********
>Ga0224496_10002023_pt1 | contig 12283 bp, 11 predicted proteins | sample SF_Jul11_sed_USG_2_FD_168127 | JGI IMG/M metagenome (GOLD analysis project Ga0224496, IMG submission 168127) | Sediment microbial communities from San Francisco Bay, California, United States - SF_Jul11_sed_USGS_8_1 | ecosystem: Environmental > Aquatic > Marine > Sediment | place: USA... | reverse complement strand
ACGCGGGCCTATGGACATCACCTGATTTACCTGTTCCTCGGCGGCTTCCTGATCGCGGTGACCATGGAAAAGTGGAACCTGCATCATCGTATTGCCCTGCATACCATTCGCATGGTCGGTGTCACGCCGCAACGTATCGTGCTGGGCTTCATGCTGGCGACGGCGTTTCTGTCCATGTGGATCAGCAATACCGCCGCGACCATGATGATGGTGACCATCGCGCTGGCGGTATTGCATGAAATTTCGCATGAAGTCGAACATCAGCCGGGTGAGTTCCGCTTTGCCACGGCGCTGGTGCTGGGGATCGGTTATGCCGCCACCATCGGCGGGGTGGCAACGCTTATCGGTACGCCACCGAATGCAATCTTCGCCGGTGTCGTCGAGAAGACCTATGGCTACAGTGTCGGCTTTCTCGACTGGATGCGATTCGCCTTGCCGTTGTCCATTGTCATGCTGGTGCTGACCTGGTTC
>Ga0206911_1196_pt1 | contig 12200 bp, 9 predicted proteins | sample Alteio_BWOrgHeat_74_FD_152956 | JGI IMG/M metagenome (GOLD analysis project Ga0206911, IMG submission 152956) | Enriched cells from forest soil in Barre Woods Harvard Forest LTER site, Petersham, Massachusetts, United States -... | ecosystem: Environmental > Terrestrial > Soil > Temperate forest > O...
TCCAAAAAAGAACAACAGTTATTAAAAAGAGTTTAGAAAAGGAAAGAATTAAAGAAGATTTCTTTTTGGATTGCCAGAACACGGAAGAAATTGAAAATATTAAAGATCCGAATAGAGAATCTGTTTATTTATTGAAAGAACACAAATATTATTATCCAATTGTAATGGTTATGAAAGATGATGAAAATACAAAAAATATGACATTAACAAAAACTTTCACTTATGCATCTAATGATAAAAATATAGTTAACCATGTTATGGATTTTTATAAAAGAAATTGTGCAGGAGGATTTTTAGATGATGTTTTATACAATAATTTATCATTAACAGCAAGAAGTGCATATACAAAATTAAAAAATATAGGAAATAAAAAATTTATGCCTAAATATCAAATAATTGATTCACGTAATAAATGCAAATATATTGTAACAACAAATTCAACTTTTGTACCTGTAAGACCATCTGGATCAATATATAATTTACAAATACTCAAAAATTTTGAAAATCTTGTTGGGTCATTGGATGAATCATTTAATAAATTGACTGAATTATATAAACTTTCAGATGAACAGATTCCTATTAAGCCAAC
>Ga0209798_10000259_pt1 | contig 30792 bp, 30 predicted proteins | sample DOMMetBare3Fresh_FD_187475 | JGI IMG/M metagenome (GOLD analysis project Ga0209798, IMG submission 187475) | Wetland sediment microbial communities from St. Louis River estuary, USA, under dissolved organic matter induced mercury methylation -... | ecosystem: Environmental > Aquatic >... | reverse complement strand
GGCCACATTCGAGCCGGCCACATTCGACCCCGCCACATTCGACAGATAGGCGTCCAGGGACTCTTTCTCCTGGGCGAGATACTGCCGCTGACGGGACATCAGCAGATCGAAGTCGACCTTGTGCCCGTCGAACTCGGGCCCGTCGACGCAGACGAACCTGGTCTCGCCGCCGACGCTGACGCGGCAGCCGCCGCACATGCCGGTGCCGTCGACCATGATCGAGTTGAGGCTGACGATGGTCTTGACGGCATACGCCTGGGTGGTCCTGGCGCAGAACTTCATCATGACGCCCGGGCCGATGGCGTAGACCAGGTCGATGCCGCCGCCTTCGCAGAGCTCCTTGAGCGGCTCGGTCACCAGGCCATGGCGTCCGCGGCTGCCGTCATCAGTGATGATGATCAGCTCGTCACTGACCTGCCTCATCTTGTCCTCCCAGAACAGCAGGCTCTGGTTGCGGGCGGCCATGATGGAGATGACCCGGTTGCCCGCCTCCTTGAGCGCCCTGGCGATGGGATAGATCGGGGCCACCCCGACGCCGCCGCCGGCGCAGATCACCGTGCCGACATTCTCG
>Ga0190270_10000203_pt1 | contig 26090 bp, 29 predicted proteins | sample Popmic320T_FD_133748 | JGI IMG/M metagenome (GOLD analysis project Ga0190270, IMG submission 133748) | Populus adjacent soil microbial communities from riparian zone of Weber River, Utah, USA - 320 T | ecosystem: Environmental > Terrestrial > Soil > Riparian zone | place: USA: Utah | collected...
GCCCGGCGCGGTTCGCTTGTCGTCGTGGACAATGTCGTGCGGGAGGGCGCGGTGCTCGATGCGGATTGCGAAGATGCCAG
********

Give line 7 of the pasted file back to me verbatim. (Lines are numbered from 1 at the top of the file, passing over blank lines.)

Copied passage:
>Ga0190270_10000203_pt1 | contig 26090 bp, 29 predicted proteins | sample Popmic320T_FD_133748 | JGI IMG/M metagenome (GOLD analysis project Ga0190270, IMG submission 133748) | Populus adjacent soil microbial communities from riparian zone of Weber River, Utah, USA - 320 T | ecosystem: Environmental > Terrestrial > Soil > Riparian zone | place: USA: Utah | collected...